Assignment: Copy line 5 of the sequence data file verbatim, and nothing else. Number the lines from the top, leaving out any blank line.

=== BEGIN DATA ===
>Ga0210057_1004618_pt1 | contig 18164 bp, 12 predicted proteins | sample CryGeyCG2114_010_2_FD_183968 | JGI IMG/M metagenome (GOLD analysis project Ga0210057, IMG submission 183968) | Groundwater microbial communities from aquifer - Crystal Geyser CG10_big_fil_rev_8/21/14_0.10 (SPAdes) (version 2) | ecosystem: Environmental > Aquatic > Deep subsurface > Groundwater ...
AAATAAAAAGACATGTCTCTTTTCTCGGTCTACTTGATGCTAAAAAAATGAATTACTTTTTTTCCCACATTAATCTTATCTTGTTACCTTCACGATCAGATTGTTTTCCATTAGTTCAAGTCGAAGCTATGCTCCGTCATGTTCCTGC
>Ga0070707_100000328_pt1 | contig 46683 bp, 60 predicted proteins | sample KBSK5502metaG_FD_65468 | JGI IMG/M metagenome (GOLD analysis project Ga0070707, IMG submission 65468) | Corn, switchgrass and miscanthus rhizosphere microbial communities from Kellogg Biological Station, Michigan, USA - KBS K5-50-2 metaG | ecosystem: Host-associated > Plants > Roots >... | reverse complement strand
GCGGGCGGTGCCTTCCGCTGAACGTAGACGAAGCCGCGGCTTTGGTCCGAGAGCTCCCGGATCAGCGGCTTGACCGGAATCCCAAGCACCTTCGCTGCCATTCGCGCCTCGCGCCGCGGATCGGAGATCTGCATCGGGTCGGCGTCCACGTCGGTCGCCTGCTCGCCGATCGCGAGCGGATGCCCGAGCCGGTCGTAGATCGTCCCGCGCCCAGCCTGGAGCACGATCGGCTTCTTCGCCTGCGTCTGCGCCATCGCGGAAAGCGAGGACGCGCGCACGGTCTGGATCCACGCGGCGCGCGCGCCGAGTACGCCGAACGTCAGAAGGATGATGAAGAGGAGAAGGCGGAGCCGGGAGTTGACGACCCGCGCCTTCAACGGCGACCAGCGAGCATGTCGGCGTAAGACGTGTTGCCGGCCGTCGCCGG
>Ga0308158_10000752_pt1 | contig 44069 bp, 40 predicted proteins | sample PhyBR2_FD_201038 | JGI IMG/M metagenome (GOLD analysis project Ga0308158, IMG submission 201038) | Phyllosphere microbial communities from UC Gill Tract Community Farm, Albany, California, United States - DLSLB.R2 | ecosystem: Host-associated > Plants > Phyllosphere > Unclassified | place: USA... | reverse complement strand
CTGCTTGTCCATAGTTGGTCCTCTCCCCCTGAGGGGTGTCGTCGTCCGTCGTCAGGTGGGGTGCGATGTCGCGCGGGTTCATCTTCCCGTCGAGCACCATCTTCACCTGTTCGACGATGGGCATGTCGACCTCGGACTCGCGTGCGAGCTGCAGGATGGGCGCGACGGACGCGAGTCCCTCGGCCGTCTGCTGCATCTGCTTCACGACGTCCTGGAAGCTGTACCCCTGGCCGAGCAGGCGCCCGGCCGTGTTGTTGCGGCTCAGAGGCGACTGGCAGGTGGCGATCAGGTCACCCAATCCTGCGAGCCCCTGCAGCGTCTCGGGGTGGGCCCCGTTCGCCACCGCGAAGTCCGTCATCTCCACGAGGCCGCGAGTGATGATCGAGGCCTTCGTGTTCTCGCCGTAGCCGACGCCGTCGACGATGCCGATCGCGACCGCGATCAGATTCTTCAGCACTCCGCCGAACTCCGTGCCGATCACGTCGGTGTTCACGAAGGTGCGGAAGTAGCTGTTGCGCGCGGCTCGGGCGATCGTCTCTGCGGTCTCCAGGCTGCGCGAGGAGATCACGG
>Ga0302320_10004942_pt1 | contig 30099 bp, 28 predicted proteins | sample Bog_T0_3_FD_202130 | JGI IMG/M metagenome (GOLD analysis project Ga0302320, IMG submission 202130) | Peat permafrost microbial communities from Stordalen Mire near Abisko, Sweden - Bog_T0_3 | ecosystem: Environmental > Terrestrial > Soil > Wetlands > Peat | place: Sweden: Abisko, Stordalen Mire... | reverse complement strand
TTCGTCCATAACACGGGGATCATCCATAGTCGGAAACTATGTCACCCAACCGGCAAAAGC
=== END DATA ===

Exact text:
>Ga0308158_10000752_pt1 | contig 44069 bp, 40 predicted proteins | sample PhyBR2_FD_201038 | JGI IMG/M metagenome (GOLD analysis project Ga0308158, IMG submission 201038) | Phyllosphere microbial communities from UC Gill Tract Community Farm, Albany, California, United States - DLSLB.R2 | ecosystem: Host-associated > Plants > Phyllosphere > Unclassified | place: USA... | reverse complement strand